Because phosphatidylcholine plays a role in nerve function, it has also been suggested as a treatment for various psychological and neurological disorders, such as Alzheimer's disease, bipolar disorder, Parkinson's disease, Tourette's syndrome, and tardive dyskinesia (a late-developing side effect of drugs used for psychosis). However, the evidence that it works is limited to small studies with conflicting results.


The Effect of Lecithin for Health

Lecithin can be found in anywhere. Not only as a food additive, we can use lecithin as pharmaceutical, and cosmetic (eg, creams, lipsticks, conditioners) industries. although problems are unlikely to occur with soy lecithin, side effects may occur with the supplementation form, as there are higher amounts of soy lecithin in these supplements.

There are many types of
lecithin supplementation. Lecithin is available in the following forms:
  • Capsules - lecithin powder is added to capsules
  • Tablet - lecithin is compressed and f ormed into tablets
  • Powder - extracted from soybeans and crushed into a powder
  • Granules - soybeans that have been granularised
  • Soft gel Capsules - filled with soybean lecithin liquid
  • Liquid - soy lecithin is extracted into a liquid oil


People who wish to take a lecithin supplement should talk to a medical professional BEFORE taking it. Since different lecithin supplements may contain different amounts of the active components, it is reasonable to follow the dosing instructions provided on the label of your particular product.
Since soy lecithin, when used as a food additive (usually in tiny amounts), is unlikely to cause side effects. However, the use of soy lecithin as a dietary supplement (usually in higher amounts) may cause side effects. People often assume that dietary supplements are always free of side effects. However, this is simply not the case. It is reasonable to assume that any supplement potent enough to have medicinal properties may also have side effects. Most of the reported soy lecithin side effects are problems with the digestive system.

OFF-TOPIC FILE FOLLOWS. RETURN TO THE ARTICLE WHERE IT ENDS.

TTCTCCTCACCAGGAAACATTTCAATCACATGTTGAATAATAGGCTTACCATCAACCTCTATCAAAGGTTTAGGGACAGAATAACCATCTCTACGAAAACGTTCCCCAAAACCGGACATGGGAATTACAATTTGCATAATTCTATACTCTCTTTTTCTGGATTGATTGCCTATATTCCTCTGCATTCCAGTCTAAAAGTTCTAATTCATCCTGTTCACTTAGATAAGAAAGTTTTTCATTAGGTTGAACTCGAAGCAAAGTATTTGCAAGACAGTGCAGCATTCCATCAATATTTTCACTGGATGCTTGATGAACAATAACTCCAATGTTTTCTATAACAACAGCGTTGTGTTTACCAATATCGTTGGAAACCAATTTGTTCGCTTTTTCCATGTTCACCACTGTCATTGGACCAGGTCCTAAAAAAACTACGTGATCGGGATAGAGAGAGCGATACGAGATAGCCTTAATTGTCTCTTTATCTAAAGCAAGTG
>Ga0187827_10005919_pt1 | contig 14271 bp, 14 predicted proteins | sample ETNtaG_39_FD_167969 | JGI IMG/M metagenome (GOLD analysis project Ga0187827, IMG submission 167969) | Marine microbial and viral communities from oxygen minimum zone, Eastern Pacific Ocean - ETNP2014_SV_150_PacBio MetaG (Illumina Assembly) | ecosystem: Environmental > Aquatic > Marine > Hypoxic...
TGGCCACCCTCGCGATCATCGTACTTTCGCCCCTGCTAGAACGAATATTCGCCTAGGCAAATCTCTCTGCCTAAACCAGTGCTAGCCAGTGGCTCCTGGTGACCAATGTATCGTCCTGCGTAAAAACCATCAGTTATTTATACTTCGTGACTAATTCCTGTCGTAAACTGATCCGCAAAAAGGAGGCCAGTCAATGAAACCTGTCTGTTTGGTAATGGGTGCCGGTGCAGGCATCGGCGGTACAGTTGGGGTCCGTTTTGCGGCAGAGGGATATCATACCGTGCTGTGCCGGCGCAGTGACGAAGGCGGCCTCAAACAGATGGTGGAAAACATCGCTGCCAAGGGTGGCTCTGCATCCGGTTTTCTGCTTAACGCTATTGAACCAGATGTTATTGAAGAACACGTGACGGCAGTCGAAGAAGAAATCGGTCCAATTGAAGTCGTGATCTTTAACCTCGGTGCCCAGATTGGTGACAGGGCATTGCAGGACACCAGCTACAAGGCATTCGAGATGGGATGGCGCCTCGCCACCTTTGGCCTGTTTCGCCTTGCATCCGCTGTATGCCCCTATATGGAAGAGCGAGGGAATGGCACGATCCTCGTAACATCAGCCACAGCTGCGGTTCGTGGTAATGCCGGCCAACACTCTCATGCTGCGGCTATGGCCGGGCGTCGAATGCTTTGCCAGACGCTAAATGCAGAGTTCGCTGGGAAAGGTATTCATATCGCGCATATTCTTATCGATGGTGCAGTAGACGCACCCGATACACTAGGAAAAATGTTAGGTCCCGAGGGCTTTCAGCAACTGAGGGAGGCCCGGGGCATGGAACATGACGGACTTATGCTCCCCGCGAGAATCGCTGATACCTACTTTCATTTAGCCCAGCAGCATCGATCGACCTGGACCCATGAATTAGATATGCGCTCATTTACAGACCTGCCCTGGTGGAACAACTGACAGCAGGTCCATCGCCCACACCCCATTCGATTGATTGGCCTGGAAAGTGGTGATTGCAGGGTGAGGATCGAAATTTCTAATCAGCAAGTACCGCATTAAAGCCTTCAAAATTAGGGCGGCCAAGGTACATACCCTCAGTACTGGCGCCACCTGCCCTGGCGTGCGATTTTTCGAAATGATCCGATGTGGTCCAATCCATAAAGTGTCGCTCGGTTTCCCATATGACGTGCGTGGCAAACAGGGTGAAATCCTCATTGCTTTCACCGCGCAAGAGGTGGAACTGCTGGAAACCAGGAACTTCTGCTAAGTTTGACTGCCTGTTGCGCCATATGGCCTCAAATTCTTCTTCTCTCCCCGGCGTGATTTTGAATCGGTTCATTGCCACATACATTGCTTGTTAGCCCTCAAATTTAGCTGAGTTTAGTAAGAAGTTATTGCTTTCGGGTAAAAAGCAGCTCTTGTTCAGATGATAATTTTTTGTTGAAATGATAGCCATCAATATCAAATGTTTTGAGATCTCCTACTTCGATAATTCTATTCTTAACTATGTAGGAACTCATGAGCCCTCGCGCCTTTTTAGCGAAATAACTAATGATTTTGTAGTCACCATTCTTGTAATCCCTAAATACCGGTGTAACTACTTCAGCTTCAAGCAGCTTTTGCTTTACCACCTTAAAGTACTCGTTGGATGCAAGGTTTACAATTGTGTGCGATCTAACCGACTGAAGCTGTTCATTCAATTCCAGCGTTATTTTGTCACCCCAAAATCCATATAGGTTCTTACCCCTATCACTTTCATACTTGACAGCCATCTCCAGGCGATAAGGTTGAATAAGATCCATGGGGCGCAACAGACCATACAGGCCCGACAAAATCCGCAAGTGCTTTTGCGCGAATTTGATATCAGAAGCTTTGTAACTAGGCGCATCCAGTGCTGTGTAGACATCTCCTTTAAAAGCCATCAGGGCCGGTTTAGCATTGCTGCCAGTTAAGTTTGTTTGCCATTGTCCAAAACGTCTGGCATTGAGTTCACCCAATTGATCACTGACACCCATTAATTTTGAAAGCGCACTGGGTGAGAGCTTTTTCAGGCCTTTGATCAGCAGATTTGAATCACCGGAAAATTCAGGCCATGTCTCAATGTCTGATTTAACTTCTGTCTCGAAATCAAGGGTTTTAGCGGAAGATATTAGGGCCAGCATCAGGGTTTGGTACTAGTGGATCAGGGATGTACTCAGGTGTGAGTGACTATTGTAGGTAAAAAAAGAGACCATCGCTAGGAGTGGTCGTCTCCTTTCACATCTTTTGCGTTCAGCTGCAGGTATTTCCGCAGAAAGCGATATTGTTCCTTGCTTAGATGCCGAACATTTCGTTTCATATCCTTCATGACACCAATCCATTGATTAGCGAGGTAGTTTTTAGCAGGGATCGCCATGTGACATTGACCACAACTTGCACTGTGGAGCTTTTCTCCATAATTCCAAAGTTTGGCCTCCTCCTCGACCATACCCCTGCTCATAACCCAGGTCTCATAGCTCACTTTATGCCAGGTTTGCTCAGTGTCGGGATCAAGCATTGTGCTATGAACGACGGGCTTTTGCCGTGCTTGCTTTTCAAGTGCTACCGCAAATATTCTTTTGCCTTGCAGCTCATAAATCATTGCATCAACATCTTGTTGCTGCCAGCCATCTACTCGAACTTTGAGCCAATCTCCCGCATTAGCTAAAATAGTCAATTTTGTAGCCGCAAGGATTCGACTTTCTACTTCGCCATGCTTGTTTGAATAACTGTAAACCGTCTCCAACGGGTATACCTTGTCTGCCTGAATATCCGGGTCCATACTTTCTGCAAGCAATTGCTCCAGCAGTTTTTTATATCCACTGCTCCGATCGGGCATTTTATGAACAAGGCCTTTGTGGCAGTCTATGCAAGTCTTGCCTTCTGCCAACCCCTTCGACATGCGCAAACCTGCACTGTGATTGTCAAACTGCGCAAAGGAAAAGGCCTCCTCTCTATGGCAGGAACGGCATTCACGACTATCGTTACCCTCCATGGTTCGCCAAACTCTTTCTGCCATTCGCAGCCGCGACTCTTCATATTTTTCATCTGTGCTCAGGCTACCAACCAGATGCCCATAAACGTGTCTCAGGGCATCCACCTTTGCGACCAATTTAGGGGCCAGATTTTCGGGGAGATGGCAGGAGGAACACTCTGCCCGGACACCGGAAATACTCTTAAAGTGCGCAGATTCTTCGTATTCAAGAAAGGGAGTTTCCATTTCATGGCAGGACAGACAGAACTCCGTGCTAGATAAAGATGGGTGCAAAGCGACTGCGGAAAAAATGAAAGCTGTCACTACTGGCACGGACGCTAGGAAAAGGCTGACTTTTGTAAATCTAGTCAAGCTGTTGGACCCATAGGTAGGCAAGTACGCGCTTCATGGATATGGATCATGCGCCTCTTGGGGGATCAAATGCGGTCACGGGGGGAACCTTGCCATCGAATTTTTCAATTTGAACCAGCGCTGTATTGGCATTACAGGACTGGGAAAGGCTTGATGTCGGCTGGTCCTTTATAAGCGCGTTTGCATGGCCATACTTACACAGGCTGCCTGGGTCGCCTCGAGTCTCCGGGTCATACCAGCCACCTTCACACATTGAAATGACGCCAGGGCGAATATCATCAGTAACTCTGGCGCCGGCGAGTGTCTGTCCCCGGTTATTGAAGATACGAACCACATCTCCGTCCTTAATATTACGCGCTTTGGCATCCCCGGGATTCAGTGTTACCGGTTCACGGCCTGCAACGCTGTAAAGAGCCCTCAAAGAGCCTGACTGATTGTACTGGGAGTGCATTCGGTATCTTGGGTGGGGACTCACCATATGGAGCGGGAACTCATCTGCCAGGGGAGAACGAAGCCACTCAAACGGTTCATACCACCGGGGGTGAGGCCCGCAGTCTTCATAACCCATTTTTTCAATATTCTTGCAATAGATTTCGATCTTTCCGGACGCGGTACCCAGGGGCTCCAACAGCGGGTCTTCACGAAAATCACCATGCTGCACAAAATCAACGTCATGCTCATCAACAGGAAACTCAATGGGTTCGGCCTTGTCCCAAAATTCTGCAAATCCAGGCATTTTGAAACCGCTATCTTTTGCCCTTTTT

In clinical studies, reported soy lecithin side effects included:
  • Diarrhea
  • Nausea
  • Abdominal (stomach) pain or fullness.

Soy lecithin is derived from soy. Therefore, people with soy allergies may develop allergic reactions to soy lecithin, although this is not always the case, depending on the exact type of soy allergy. Seek immediate medical attention if you develop signs of an allergic reaction, such as:
  • Swelling of the lips, mouth, or throat
  • A rash or hives
  • Itching
  • Wheezing or difficulty breathing.

Lecithin granules are an herbal medication used in the treatment and prevention of high cholesterol, neurological disorders and liver disease. This herbal combination is made up of nutrients found in eggs, beef liver, steak, cauliflower and oranges. As with most herbal medications, a number of side effects are associated with using this drug. This medication has not been evaluated by the FDA for safety, effectiveness or contents, and should be taken with extreme caution. Before beginning use with this medication, consult with your doctor if you have any existing medical conditions, allergies or illnesses. If you are breast feeding or are about to have a baby, do not take this medication without first talking to your doctor.

Always use this medication exactly as prescribed to you by your doctor and never in doses larger than recommended on the label. This medication is administered as a granule and should be taken with a large glass of water. Lecithin can be taken with or without food and should be stored as directed on the label away from sources of moisture and at room temperature.

If you experience any of the aforementioned side effects, contact your local doctor immediately. If an overdose of Lecithin is suspected, contact your local poison control center and head directly to the nearest emergency room. Lecithin granules are meant to treat the above ailments only and should never be used recreationally or without the guidance of a doctor. It is difficult to recommend a safe and effective dosage for lecithin. The best doses for lecithin have not been scientifically established yet, as is common with dietary supplements. Because dietary supplements do not need to be approved by the FDA, studies to find the safest and most effective dosages for dietary supplements are rarely performed. Without such studies, typically, only vague "trial and error" information is available. Even if good dosing information were available, there may be significant variability of the content, purity, and strength between different brands of the same dietary supplement, making consistently safe and effective dosing difficult. With lecithin, the source (egg or soy) can significantly affect the composition of the supplement, leading to further problems recommending a lecithin dosage. Dosage of lecithin depends on the condition that is being treated. A medical doctor and/or alternative health care provider can advise on individual cases - this information is provided as a guide only:

AMOUNT (per day)
Not recommended
Seek medical advice before taking it
Seek medical advice before taking it
1 Tbsp granules or 1 capsule per day
1 Tbsp granules or 1 capsule per day

Not recommended

Not recommended
One study of lecithin to enhance athletic performance used a dose of 3.6 grams of lecithin twice daily. To treat tardive dyskinesia (a movement disorder caused by certain medications), a dose of 20 to 50 grams a day has been used in studies. To treat bipolar mania, one study used 10 mg of lecithin three times daily.